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Pacific Standard Time: What to Expect From Los Angeles' Big Art Moment

The museum extravaganza, supported by the likes of Will Ferrell and Jerry Bruckheimer, puts SoCal art and design in the limelight.

© Ed Ruscha/Courtesy of Hood Museum of Art, Dartmouth College, Hanover, New Hampshire and the Getty Museum

Pacific Standard Time is the art equivalent of a citywide film festival, so big and sprawling it might be impossible to see everything on show. Conceived nearly a decade ago by the Getty Trust (which ponied up $10 million in grants), the colossal initiative will see the rollout of more than 60 exhibitions. The shows, many opening Oct. 1 to 3, offer a sweeping look at the region's at-times-unappreciated creative contributions from 1945 to 1980.

It has won major support from the industry, with Will Ferrell and wife Viveca Paulin-Ferrell helping fund a LACMA design show, The Green Mile producer David Valdes sponsoring a Chicano art exhibit at UCLA and Disney backing a showcase of Mexican modernism at Long Beach's Museum of Latin American Art. Jason Schwartzman has taped a film-noir-like short, helmed by Jesse Dylan, promoting PST. "I saw someone who said she was going to do every show, and I thought, 'That's a pretty good goal.' I can't wait," Matt Groening said at the Sept. 24 opening of the Hammer Museum's show of African-American art.

The big kickoff is an Oct. 2 invite-only blowout party at the Getty Museum, but it's only one of many events during the weekend, including openings at LACMA and MOCA; the inauguration of a new art fair; and VIP-only tours of blue-chip private art collections (including those of Michael Ovitz and Leonard Nimoy). In all, PST is poised to create a picture of the many seminal moments that have made L.A. the art capital it is today. "You don't have to fly to New York to see something exciting," says Paulin-Ferrell, an auctioneer and LACMA board member. "It's right here."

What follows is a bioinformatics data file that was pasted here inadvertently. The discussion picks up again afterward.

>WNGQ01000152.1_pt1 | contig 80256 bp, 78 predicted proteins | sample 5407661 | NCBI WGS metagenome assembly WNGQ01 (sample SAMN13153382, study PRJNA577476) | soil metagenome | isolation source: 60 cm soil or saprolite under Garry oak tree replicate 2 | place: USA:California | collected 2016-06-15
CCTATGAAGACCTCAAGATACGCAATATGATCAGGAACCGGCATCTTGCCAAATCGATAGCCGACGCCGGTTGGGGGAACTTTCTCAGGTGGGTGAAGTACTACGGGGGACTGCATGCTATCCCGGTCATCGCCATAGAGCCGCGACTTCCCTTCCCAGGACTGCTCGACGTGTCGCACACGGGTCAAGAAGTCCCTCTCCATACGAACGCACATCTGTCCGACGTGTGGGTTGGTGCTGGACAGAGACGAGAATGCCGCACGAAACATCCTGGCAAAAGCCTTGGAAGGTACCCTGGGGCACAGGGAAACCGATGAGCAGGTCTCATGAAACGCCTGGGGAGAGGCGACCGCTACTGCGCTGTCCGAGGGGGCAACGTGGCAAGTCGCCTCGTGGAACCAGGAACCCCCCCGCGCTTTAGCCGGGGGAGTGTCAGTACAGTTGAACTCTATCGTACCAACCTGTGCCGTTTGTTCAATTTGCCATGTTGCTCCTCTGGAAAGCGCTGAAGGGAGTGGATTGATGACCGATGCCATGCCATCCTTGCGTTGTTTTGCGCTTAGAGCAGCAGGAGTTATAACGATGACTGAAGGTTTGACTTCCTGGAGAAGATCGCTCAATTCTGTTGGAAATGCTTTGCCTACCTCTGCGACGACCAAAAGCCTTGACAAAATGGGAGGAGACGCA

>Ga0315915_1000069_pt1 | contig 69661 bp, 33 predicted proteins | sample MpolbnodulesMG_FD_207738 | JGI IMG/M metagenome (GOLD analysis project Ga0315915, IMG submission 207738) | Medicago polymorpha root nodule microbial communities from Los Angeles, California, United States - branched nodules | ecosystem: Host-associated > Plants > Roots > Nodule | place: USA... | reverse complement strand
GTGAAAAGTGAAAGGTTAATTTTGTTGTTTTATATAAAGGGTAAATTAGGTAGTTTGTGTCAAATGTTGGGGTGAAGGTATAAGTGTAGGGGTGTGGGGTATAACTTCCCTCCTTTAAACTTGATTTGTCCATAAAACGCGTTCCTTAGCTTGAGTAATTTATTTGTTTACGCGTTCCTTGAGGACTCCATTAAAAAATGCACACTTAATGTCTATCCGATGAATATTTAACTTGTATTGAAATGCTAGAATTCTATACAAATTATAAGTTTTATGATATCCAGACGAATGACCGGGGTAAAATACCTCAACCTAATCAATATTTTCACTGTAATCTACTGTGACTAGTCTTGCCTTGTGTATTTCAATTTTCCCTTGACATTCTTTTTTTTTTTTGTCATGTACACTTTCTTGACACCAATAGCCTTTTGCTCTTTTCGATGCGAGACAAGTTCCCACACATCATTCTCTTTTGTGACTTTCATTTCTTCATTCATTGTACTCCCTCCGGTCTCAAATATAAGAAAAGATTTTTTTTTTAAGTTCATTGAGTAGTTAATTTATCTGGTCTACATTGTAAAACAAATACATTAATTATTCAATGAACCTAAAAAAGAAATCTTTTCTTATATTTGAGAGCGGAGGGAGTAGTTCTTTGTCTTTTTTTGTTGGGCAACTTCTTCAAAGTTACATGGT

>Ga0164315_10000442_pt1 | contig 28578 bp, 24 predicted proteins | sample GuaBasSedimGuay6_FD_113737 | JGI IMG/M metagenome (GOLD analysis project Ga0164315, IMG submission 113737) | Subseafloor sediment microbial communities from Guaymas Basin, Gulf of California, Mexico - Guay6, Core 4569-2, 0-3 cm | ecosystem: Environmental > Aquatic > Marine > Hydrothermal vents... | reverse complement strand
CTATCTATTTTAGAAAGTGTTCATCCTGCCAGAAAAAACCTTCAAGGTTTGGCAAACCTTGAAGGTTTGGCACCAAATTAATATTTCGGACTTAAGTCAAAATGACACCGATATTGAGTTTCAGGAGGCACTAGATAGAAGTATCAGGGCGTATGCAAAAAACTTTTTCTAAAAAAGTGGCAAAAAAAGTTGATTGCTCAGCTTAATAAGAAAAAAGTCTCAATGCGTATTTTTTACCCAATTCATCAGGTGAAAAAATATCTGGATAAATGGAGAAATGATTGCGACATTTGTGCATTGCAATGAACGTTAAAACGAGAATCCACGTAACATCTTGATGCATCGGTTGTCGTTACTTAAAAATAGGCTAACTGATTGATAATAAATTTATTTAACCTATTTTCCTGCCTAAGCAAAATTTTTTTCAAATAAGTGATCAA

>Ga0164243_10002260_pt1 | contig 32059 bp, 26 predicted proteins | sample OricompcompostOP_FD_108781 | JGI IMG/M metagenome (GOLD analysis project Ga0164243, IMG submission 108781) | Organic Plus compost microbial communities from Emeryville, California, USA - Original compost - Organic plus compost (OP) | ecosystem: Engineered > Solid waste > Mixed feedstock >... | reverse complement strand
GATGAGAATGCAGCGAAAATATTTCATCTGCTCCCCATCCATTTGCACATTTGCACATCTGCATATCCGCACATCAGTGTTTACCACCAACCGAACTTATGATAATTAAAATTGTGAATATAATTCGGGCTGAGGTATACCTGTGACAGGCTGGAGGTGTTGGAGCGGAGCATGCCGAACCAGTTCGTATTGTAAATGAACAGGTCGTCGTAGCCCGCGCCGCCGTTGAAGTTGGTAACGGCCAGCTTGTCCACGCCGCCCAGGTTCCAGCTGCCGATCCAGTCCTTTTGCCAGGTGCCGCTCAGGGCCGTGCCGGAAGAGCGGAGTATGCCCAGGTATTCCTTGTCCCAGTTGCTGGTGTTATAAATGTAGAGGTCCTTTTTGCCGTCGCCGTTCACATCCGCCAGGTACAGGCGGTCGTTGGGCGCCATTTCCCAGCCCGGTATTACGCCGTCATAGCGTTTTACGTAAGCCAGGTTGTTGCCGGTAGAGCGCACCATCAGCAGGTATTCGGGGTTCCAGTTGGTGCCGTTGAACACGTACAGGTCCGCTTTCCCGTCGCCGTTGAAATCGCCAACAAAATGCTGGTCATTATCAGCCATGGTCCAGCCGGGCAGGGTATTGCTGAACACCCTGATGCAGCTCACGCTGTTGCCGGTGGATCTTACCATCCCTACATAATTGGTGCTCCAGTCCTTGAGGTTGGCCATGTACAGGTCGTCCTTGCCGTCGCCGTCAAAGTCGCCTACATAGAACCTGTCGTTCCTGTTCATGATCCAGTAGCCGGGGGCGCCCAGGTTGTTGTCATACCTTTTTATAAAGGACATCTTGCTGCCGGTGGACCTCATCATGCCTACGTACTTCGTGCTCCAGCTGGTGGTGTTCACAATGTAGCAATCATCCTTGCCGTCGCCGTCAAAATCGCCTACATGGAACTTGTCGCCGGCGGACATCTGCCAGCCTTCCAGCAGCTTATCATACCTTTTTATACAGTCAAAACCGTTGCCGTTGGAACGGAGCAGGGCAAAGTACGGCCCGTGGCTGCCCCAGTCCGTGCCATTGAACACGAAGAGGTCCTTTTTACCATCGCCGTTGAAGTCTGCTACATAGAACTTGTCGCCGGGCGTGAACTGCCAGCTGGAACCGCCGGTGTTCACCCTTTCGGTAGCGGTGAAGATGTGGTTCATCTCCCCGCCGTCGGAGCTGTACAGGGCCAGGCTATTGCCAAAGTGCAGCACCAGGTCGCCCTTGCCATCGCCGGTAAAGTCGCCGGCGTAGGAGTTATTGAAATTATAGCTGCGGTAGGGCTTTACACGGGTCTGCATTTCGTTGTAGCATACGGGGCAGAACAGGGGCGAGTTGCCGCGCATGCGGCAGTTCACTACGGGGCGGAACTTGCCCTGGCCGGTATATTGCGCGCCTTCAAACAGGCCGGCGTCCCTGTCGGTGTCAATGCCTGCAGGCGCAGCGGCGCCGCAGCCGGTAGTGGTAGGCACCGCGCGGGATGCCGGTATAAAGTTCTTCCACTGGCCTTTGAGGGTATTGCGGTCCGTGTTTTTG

Santa Monica Museum of Art
Beatrice Wood: Career Woman

The museum recently opened a retrospective of the late Ojai-based potter's work, with about 70 examples of her sensual, luster-glazed ceramics. Wood, who died in 1998 at 105, is collected by Jerry and Linda Bruckheimer, who loaned two pieces to the show. (2525 Michigan Ave.; through March 3)

Getty Museum
Crosscurrents in L.A. Painting and Sculpture, 1950-1970

The blockbuster PST show is the Getty's major survey of L.A. modern art. The 45-plus artists include Ed Ruscha, John Baldessari and Judy Chicago. Investor and former E! Entertainment CEO Jarl Mohn loaned one of John McCracken's signature plank sculptures. (1200 Getty Center Drive; Oct. 1 to Feb. 5)

Palm Springs Art Museum
Backyard Oasis: The Swimming Pool in Southern California Photography

What better place than the desert for a look at that SoCal icon, the swimming pool? The museum will show photos of everything from a dripping-wet Rock Hudson to Michael Childers' 1978 shot of a swimmer in David Hockney's L.A. pool. (101 N. Museum Drive; Jan. 21 to May 27)

Museum of Contemporary Art
Naked Hollywood: Weegee in Los Angeles